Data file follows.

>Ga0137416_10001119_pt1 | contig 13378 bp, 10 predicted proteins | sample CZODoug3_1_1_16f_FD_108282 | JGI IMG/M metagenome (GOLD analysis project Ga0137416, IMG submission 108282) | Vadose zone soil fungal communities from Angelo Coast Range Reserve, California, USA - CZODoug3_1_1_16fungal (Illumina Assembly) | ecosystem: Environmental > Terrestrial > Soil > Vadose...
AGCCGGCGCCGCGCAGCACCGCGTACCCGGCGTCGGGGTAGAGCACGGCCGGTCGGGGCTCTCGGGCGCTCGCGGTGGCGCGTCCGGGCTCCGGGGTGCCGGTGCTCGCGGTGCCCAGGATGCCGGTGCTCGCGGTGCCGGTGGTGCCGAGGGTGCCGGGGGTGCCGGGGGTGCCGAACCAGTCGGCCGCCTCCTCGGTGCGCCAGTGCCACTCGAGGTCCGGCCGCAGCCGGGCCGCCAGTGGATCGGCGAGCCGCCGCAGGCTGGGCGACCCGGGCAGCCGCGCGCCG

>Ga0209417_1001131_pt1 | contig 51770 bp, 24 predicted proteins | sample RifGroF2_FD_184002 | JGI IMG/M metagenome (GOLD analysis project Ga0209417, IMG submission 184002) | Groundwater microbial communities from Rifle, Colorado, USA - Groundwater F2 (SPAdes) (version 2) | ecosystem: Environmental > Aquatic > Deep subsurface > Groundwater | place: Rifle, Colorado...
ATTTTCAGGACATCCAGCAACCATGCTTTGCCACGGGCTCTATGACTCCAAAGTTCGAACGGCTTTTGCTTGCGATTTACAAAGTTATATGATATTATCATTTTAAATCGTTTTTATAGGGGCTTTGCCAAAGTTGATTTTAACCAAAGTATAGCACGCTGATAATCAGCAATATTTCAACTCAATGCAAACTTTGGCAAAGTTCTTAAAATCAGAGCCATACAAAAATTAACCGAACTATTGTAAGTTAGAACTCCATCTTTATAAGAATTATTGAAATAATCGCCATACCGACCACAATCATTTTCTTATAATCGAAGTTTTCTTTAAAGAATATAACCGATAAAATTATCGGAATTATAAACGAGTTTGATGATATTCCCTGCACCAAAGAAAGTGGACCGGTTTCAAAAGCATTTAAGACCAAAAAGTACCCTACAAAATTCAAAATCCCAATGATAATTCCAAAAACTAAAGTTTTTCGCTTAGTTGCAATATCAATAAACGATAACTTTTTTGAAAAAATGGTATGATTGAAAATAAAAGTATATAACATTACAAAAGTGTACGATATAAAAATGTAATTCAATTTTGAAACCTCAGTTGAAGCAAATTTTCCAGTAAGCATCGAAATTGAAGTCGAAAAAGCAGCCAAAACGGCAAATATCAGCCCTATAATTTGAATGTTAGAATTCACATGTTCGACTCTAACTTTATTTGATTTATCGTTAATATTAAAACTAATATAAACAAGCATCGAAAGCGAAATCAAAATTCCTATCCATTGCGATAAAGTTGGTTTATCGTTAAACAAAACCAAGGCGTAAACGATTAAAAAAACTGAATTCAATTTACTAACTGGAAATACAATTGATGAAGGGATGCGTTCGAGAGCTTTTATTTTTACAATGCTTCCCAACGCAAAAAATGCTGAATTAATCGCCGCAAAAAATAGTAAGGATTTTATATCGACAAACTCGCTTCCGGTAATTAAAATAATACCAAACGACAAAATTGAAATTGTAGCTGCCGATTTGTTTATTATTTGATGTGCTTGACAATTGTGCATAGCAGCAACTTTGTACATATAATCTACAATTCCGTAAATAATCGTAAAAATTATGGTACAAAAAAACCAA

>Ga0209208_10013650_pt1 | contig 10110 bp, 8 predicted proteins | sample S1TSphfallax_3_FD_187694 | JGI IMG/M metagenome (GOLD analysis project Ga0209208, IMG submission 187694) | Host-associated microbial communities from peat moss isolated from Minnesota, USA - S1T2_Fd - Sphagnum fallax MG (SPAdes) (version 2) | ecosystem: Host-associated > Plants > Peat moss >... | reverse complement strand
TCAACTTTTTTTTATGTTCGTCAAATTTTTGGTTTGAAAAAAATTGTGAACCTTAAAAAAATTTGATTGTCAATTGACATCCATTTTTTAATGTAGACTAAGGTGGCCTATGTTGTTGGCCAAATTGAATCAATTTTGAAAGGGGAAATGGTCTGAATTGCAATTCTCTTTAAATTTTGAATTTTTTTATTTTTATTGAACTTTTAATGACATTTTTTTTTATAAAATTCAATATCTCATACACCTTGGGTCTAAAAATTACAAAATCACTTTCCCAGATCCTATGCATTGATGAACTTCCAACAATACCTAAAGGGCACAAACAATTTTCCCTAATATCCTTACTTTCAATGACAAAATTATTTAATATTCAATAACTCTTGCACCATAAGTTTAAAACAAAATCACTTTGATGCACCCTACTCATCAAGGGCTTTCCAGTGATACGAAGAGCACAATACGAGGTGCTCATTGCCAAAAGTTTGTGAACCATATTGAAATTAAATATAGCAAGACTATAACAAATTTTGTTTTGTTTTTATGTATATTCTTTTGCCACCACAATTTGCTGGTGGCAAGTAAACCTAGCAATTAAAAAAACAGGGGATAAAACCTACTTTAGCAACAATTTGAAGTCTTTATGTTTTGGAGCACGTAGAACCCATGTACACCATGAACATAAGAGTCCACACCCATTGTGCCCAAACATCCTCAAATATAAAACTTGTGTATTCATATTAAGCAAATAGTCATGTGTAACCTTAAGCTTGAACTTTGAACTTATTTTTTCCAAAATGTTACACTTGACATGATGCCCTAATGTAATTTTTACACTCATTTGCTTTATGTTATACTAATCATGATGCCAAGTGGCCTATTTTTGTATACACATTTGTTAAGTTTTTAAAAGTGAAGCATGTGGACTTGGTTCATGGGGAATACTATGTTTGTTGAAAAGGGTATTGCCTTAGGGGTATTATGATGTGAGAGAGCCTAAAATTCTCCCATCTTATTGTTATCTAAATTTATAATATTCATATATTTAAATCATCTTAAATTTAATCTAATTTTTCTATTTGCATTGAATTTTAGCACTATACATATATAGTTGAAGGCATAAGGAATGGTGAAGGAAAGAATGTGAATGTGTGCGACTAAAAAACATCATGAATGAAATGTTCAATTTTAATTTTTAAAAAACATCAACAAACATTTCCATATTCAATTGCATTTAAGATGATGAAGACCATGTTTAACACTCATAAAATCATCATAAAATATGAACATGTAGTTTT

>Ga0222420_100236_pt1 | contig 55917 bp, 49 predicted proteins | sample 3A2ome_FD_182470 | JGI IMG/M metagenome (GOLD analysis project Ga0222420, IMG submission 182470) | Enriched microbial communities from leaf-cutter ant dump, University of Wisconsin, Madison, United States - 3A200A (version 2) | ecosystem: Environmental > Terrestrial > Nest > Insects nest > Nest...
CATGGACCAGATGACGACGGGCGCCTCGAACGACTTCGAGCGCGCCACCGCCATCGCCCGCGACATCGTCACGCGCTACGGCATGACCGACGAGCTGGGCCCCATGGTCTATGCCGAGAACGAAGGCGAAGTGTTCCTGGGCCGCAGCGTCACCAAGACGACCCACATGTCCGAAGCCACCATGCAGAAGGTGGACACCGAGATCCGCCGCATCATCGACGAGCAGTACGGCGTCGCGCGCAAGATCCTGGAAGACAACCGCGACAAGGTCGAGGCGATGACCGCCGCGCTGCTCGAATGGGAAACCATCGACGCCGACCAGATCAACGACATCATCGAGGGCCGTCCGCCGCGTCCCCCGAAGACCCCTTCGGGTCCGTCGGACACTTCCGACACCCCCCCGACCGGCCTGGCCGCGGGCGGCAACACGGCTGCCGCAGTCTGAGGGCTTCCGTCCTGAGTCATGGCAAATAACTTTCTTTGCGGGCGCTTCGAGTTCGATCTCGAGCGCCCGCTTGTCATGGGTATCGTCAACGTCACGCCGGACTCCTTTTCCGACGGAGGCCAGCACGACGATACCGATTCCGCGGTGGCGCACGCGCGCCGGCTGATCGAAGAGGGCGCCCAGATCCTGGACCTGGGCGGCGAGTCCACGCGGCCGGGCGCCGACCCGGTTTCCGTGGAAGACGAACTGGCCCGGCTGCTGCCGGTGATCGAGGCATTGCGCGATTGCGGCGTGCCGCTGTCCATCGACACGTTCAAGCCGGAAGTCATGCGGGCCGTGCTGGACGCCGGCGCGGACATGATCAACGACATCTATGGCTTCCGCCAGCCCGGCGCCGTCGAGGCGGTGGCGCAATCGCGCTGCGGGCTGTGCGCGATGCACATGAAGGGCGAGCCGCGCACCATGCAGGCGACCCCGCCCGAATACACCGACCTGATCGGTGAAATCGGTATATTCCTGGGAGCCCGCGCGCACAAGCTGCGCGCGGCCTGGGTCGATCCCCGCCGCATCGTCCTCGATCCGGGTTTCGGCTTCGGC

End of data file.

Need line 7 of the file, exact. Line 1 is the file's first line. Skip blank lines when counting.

>Ga0222420_100236_pt1 | contig 55917 bp, 49 predicted proteins | sample 3A2ome_FD_182470 | JGI IMG/M metagenome (GOLD analysis project Ga0222420, IMG submission 182470) | Enriched microbial communities from leaf-cutter ant dump, University of Wisconsin, Madison, United States - 3A200A (version 2) | ecosystem: Environmental > Terrestrial > Nest > Insects nest > Nest...